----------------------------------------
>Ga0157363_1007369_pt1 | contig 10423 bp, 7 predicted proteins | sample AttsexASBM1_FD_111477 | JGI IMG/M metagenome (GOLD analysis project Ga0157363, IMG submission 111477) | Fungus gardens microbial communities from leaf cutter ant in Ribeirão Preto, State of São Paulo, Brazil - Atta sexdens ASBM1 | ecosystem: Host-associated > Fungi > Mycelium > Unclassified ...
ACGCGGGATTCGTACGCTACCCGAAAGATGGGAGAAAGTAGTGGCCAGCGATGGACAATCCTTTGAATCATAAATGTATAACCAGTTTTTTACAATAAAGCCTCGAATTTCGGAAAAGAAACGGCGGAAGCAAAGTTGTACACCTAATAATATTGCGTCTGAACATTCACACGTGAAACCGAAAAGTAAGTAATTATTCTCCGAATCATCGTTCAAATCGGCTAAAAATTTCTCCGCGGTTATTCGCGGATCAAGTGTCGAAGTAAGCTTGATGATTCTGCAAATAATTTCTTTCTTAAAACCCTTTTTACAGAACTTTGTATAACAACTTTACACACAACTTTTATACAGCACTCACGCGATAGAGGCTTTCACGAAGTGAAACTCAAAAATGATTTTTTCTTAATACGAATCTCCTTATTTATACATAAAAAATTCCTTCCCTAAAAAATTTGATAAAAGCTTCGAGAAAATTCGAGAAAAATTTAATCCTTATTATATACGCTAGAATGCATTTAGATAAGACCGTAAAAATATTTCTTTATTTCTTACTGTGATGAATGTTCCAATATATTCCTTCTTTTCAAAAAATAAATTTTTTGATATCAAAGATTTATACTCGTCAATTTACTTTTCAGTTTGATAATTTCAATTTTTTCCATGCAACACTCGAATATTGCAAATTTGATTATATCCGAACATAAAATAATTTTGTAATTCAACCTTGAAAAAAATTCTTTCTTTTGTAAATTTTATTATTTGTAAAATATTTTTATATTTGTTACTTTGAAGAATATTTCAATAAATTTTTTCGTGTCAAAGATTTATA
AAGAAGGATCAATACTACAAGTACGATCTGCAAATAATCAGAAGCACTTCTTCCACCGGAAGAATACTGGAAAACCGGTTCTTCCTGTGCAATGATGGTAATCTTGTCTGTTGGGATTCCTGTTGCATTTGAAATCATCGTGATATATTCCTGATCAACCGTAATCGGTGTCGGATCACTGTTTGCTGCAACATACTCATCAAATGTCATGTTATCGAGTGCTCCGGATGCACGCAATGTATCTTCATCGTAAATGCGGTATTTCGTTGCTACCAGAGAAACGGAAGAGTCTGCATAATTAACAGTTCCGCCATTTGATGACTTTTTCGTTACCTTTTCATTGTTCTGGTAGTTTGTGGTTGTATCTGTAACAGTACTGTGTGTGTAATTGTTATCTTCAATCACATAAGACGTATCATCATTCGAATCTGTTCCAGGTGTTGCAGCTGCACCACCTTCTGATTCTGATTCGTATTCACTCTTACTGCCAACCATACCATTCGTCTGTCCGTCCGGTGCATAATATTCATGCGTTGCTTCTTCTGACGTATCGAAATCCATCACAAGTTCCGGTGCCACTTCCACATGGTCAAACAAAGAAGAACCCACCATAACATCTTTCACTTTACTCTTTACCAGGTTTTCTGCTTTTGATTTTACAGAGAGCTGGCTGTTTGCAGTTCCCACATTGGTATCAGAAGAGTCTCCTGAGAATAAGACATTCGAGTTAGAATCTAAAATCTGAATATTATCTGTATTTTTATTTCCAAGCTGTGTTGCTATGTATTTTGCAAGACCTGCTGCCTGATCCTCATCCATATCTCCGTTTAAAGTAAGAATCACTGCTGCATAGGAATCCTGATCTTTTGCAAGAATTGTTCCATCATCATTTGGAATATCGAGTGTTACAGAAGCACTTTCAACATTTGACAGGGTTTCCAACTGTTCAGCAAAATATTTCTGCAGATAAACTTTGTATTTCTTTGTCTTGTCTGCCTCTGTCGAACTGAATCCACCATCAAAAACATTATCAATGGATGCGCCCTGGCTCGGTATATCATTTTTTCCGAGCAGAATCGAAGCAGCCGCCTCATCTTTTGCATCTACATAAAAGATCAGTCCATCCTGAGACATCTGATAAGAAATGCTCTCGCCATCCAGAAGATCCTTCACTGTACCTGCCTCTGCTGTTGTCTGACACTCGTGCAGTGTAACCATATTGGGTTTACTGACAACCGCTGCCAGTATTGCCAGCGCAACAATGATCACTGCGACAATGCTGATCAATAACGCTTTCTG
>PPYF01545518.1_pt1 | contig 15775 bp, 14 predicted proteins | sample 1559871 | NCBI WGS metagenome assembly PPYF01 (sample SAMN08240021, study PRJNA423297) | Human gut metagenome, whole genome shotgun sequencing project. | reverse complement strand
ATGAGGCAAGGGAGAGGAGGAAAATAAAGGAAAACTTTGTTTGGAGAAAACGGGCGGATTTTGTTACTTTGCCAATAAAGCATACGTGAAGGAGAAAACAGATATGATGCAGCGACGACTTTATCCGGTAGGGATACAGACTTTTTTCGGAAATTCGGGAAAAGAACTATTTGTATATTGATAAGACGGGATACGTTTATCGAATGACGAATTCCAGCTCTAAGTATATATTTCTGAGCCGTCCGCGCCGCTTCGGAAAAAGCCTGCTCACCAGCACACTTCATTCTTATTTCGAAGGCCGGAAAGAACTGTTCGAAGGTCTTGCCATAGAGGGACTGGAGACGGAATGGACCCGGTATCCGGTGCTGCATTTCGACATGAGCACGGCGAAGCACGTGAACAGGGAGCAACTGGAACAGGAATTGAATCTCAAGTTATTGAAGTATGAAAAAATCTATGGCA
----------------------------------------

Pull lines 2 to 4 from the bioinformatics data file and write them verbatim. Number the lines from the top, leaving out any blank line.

ACGCGGGATTCGTACGCTACCCGAAAGATGGGAGAAAGTAGTGGCCAGCGATGGACAATCCTTTGAATCATAAATGTATAACCAGTTTTTTACAATAAAGCCTCGAATTTCGGAAAAGAAACGGCGGAAGCAAAGTTGTACACCTAATAATATTGCGTCTGAACATTCACACGTGAAACCGAAAAGTAAGTAATTATTCTCCGAATCATCGTTCAAATCGGCTAAAAATTTCTCCGCGGTTATTCGCGGATCAAGTGTCGAAGTAAGCTTGATGATTCTGCAAATAATTTCTTTCTTAAAACCCTTTTTACAGAACTTTGTATAACAACTTTACACACAACTTTTATACAGCACTCACGCGATAGAGGCTTTCACGAAGTGAAACTCAAAAATGATTTTTTCTTAATACGAATCTCCTTATTTATACATAAAAAATTCCTTCCCTAAAAAATTTGATAAAAGCTTCGAGAAAATTCGAGAAAAATTTAATCCTTATTATATACGCTAGAATGCATTTAGATAAGACCGTAAAAATATTTCTTTATTTCTTACTGTGATGAATGTTCCAATATATTCCTTCTTTTCAAAAAATAAATTTTTTGATATCAAAGATTTATACTCGTCAATTTACTTTTCAGTTTGATAATTTCAATTTTTTCCATGCAACACTCGAATATTGCAAATTTGATTATATCCGAACATAAAATAATTTTGTAATTCAACCTTGAAAAAAATTCTTTCTTTTGTAAATTTTATTATTTGTAAAATATTTTTATATTTGTTACTTTGAAGAATATTTCAATAAATTTTTTCGTGTCAAAGATTTATA
AAGAAGGATCAATACTACAAGTACGATCTGCAAATAATCAGAAGCACTTCTTCCACCGGAAGAATACTGGAAAACCGGTTCTTCCTGTGCAATGATGGTAATCTTGTCTGTTGGGATTCCTGTTGCATTTGAAATCATCGTGATATATTCCTGATCAACCGTAATCGGTGTCGGATCACTGTTTGCTGCAACATACTCATCAAATGTCATGTTATCGAGTGCTCCGGATGCACGCAATGTATCTTCATCGTAAATGCGGTATTTCGTTGCTACCAGAGAAACGGAAGAGTCTGCATAATTAACAGTTCCGCCATTTGATGACTTTTTCGTTACCTTTTCATTGTTCTGGTAGTTTGTGGTTGTATCTGTAACAGTACTGTGTGTGTAATTGTTATCTTCAATCACATAAGACGTATCATCATTCGAATCTGTTCCAGGTGTTGCAGCTGCACCACCTTCTGATTCTGATTCGTATTCACTCTTACTGCCAACCATACCATTCGTCTGTCCGTCCGGTGCATAATATTCATGCGTTGCTTCTTCTGACGTATCGAAATCCATCACAAGTTCCGGTGCCACTTCCACATGGTCAAACAAAGAAGAACCCACCATAACATCTTTCACTTTACTCTTTACCAGGTTTTCTGCTTTTGATTTTACAGAGAGCTGGCTGTTTGCAGTTCCCACATTGGTATCAGAAGAGTCTCCTGAGAATAAGACATTCGAGTTAGAATCTAAAATCTGAATATTATCTGTATTTTTATTTCCAAGCTGTGTTGCTATGTATTTTGCAAGACCTGCTGCCTGATCCTCATCCATATCTCCGTTTAAAGTAAGAATCACTGCTGCATAGGAATCCTGATCTTTTGCAAGAATTGTTCCATCATCATTTGGAATATCGAGTGTTACAGAAGCACTTTCAACATTTGACAGGGTTTCCAACTGTTCAGCAAAATATTTCTGCAGATAAACTTTGTATTTCTTTGTCTTGTCTGCCTCTGTCGAACTGAATCCACCATCAAAAACATTATCAATGGATGCGCCCTGGCTCGGTATATCATTTTTTCCGAGCAGAATCGAAGCAGCCGCCTCATCTTTTGCATCTACATAAAAGATCAGTCCATCCTGAGACATCTGATAAGAAATGCTCTCGCCATCCAGAAGATCCTTCACTGTACCTGCCTCTGCTGTTGTCTGACACTCGTGCAGTGTAACCATATTGGGTTTACTGACAACCGCTGCCAGTATTGCCAGCGCAACAATGATCACTGCGACAATGCTGATCAATAACGCTTTCTG
>PPYF01545518.1_pt1 | contig 15775 bp, 14 predicted proteins | sample 1559871 | NCBI WGS metagenome assembly PPYF01 (sample SAMN08240021, study PRJNA423297) | Human gut metagenome, whole genome shotgun sequencing project. | reverse complement strand